How to Be More Active During Pregnancy (and Why It Can Help Your Baby)

Whether you are pregnant or thinking about becoming pregnant, you’ve probably heard that it’s important to be active throughout your pregnancy and to exercise regularly, but do you know why that is? 

There are many reasons it’s essential to try to get regular exercise while pregnant. According to research, being active can help with managing gestational diabetes and pregnancy weight gain. It may also help with preeclampsia and even prenatal depression. The Physical Activity Guidelines for Americans suggest women who are cleared to exercise by their doctor, get at least 150 minutes of moderate-intensity aerobics per week during pregnancy and the postpartum period.

Why Stay Active Throughout Pregnancy?

“It’s really important for the mom to stay active as long as she’s having a healthy pregnancy,” says New York City-based Melissa Paris, pre- and postnatal certified trainer and creator of The Fit Fourth, a fitness program to help mothers gain back strength and confidence postpartum. Prenatal exercise can even help with fetal development in utero. Here are some additional benefits of exercising during pregnancy:

Better sleep. Pregnancy insomnia can happen at any stage of the pregnancy for a number of reasons, such as discomfort with various sleeping positions, heartburn, back pain, hormone changes, and getting up to urinate during the night, to name a few. But getting exercise can help you reduce excess energy and help with anxiety that may keep you up at night.

It may help shorten labor. Exercising throughout your pregnancy may help shorten the first stage of labor and overall duration of labor, according to research that followed about 500 pregnant women. Maintaining regular exercise throughout your pregnancy may result in fewer medical interventions—as in, fewer visits to the doctor—and possibly leave you feeling less exhausted during labor.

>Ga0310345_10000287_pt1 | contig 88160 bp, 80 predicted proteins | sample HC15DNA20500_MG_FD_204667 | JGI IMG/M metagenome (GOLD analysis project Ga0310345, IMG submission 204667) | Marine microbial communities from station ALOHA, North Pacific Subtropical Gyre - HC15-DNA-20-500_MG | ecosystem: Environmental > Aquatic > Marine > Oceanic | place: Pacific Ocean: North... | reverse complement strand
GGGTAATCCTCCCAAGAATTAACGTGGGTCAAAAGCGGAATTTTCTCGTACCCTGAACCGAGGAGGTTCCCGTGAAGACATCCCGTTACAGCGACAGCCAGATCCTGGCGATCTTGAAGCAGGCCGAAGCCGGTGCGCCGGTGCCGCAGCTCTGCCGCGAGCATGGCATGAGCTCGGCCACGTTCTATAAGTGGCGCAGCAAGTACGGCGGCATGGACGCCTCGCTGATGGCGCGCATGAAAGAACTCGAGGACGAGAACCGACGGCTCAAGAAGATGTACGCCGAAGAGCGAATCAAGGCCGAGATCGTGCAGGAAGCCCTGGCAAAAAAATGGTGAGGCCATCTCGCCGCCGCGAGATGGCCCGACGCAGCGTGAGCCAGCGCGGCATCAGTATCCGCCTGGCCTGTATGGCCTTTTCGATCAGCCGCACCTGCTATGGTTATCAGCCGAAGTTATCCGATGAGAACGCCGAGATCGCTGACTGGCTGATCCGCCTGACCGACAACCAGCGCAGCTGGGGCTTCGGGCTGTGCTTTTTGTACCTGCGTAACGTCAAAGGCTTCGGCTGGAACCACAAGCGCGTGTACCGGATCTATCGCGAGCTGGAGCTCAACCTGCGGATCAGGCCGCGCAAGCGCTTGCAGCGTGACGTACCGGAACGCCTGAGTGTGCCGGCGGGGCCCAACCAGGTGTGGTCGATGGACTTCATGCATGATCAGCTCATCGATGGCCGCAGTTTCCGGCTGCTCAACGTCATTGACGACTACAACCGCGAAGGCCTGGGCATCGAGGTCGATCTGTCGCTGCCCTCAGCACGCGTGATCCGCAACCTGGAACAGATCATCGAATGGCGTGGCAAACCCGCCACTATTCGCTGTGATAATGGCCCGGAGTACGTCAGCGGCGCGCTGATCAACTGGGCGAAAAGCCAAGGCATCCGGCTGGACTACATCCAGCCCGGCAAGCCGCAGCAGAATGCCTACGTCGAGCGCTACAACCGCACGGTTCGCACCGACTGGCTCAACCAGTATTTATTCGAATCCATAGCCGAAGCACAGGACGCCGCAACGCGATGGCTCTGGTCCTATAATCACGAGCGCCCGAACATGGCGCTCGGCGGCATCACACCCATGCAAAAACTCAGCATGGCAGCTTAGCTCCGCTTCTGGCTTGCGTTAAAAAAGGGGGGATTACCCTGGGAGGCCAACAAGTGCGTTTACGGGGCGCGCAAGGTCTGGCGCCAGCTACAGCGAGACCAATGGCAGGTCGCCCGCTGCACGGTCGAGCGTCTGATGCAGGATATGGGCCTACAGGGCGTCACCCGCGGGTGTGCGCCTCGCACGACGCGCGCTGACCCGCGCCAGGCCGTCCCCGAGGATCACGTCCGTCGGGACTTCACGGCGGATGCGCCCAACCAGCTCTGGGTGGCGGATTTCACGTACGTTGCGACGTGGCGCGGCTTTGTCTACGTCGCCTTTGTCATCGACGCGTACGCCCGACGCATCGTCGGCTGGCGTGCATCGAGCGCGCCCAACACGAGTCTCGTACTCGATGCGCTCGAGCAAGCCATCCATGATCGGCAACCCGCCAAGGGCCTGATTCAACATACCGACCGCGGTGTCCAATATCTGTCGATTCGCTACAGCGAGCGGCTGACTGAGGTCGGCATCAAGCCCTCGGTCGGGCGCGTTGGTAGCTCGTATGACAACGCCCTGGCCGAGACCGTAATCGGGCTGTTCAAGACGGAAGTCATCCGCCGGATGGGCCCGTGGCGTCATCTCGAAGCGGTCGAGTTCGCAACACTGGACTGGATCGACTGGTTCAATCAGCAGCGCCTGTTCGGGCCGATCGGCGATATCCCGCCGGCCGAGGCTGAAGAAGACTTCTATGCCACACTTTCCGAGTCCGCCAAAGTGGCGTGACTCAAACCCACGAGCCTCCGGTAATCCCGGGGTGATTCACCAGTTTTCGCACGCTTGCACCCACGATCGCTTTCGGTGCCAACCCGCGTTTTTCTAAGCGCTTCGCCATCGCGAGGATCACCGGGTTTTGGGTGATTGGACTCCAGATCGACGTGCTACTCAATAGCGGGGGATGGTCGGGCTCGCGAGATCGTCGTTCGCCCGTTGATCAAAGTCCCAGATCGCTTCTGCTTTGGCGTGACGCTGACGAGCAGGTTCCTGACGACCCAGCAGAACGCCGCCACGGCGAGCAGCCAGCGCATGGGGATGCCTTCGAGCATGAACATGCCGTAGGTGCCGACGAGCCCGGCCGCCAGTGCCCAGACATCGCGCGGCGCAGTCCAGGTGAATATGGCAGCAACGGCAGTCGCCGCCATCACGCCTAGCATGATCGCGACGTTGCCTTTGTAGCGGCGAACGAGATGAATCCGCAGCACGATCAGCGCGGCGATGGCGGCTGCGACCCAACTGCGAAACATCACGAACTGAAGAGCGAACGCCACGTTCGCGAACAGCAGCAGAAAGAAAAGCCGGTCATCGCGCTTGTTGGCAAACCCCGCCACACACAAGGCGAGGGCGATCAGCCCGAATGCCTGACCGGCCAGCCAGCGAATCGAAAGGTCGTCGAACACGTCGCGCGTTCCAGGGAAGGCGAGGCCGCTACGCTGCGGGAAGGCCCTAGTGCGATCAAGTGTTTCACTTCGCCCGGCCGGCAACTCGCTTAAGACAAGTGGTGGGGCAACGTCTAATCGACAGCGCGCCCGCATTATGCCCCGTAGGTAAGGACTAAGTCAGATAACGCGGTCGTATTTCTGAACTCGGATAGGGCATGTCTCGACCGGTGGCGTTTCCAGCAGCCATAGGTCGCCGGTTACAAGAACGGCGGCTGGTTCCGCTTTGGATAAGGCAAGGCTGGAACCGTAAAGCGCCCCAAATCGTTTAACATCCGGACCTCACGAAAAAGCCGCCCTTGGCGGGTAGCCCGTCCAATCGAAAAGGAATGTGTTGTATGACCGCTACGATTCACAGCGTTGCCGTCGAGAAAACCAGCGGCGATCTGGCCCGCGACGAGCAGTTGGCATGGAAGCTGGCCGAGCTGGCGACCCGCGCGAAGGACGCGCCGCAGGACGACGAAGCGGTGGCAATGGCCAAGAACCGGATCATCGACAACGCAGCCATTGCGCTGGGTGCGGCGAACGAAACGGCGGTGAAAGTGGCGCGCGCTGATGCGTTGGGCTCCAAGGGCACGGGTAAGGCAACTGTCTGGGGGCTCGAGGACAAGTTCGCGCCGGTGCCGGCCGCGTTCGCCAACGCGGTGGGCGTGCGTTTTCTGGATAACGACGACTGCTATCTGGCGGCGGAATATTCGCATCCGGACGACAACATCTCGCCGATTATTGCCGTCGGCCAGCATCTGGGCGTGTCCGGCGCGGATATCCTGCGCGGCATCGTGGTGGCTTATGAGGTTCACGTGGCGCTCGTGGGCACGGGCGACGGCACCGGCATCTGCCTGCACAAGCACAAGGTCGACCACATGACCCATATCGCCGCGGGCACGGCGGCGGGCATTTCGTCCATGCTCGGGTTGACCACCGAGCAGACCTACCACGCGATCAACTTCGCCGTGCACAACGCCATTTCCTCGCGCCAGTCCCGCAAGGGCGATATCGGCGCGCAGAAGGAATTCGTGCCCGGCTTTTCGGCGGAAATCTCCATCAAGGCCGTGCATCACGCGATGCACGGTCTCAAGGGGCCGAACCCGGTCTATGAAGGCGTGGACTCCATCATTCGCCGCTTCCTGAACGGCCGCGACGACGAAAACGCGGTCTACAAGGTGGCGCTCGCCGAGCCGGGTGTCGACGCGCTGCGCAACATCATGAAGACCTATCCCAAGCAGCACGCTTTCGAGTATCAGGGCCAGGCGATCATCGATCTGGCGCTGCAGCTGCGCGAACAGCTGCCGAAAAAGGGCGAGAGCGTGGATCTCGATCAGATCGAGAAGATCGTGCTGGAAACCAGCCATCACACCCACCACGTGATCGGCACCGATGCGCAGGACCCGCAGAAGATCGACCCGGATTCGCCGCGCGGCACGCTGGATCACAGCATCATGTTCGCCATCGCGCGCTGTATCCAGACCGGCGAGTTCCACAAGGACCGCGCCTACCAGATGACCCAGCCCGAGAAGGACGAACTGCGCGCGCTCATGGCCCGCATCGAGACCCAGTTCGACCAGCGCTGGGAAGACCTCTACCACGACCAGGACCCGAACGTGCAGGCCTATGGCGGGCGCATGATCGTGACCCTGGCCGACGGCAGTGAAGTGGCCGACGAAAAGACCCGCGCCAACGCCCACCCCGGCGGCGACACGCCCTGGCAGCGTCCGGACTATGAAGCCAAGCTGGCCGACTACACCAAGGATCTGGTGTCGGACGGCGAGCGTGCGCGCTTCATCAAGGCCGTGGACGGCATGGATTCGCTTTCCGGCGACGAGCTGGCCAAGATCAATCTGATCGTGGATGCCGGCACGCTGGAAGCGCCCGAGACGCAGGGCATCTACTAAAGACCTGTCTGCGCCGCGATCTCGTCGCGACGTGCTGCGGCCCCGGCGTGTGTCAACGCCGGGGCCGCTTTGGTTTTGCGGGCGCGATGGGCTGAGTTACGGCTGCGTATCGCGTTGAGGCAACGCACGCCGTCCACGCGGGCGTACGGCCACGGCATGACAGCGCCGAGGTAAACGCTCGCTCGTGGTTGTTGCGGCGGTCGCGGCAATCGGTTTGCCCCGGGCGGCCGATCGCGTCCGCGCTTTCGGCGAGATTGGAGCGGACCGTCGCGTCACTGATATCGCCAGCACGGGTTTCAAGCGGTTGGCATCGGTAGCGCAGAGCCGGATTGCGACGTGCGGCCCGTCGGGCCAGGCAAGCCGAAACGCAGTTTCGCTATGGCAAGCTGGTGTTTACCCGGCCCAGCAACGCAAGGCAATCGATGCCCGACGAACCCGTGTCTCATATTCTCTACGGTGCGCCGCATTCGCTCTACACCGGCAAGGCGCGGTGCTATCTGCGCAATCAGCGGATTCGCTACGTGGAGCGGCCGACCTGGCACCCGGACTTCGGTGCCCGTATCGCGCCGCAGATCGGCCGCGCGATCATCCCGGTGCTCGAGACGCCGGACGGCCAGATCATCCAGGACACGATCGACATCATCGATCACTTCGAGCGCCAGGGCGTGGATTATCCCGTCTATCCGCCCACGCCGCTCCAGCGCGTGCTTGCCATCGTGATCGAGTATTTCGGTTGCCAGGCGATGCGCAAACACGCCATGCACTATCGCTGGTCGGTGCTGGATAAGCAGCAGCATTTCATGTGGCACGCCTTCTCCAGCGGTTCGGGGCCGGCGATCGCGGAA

Your baby’s motor skills will improve. Recent research found that women who did aerobic exercise throughout their pregnancy tended to have babies with higher neuromotor skills (meaning they were more adept at movement) at one month than babies born to moms who didn’t exercise.

Your child might have an easier time managing their weight. Babies born to moms who exercise are likely to be more active themselves. Being active in pregnancy may also benefit your child’s overall metabolic health and reduce their chances of developing childhood obesity.

How to Get Moving

“Pregnancy is not a handicap,” says Paris. “You should try to feel empowered during this time. I like to remind women of everything that they can do while pregnant.” Here are some simple ways to be more active throughout your pregnancy:

  • Block out time to walk a few days a week
  • Make plans to walk or exercise with a friend
  • Take the stairs whenever possible
  • Do strength training with light weights, bands, or your body weight while watching TV shows
  • Find free prenatal workouts on YouTube
  • Join a yoga studio and commit to a weekly practice
  • Set reminders to move every hour with your Fitbit device
  • Find a gym with an indoor pool you can swim laps at, or take a gentle water aerobics class 

Remember to always check with your doctor before starting any exercise program, especially during pregnancy. You can also check out our trimester-by-trimester workout plan here.

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